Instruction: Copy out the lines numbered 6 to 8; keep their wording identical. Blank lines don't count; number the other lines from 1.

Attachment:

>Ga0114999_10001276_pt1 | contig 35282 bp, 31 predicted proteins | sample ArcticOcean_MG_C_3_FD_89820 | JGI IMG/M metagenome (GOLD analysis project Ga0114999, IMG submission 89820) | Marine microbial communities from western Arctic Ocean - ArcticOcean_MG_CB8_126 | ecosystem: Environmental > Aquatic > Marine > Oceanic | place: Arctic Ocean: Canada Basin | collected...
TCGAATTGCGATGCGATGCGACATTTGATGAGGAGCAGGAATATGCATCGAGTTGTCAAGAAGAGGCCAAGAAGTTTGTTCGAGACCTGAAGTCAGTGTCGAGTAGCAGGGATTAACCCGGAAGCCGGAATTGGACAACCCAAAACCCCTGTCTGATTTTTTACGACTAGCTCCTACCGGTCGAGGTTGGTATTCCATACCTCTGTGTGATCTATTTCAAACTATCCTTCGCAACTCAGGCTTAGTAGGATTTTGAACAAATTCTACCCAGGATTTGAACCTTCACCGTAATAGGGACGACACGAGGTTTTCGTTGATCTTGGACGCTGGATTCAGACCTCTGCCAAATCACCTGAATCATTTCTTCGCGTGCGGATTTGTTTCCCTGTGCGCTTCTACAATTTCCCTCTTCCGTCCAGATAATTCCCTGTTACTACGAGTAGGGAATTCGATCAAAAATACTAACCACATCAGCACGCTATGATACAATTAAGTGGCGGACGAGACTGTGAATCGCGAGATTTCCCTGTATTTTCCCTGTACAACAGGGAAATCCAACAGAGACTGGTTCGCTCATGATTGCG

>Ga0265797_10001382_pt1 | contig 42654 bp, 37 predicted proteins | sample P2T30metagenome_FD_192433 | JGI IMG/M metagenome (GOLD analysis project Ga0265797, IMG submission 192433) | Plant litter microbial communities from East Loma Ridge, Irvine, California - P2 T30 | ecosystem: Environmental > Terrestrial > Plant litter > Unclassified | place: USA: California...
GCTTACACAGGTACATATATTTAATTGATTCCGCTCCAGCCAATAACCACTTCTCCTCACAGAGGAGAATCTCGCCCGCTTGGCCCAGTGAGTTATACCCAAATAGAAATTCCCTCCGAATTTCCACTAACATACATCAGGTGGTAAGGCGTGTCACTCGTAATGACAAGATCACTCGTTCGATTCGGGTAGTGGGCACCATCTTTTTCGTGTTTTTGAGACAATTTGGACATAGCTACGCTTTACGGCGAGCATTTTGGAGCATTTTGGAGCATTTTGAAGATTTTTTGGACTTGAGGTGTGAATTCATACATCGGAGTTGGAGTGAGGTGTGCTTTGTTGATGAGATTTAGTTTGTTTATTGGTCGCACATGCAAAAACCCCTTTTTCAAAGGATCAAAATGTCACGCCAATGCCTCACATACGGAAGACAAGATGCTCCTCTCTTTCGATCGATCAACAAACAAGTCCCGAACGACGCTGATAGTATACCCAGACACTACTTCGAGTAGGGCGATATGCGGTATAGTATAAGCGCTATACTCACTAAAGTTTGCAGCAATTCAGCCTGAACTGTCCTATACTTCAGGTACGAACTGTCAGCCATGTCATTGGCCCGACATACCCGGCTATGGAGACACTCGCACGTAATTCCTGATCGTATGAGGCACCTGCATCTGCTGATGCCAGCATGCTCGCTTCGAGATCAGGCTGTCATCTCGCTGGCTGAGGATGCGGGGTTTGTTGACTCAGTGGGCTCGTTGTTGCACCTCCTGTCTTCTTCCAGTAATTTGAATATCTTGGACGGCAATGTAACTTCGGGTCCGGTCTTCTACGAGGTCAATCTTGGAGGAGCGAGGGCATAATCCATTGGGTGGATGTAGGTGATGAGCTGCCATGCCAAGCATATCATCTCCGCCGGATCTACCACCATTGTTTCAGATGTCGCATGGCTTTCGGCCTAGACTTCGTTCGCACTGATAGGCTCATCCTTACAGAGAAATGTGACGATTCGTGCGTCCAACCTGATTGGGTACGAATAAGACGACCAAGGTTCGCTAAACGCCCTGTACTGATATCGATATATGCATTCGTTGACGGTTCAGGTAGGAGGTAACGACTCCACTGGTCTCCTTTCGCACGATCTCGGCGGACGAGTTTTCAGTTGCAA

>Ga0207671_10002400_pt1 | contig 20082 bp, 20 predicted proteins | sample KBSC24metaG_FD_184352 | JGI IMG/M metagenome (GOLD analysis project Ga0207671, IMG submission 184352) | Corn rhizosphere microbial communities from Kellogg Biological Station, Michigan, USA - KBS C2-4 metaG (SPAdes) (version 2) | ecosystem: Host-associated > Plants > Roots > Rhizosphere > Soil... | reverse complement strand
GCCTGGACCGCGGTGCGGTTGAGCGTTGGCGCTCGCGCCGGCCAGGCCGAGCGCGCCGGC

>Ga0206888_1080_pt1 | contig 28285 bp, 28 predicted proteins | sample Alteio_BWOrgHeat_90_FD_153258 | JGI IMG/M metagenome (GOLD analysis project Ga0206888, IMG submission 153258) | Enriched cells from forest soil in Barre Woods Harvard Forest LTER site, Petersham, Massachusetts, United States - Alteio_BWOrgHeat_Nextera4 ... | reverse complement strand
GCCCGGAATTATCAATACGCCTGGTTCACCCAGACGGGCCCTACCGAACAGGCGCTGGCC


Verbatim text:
GCCTGGACCGCGGTGCGGTTGAGCGTTGGCGCTCGCGCCGGCCAGGCCGAGCGCGCCGGC

>Ga0206888_1080_pt1 | contig 28285 bp, 28 predicted proteins | sample Alteio_BWOrgHeat_90_FD_153258 | JGI IMG/M metagenome (GOLD analysis project Ga0206888, IMG submission 153258) | Enriched cells from forest soil in Barre Woods Harvard Forest LTER site, Petersham, Massachusetts, United States - Alteio_BWOrgHeat_Nextera4 ... | reverse complement strand
GCCCGGAATTATCAATACGCCTGGTTCACCCAGACGGGCCCTACCGAACAGGCGCTGGCC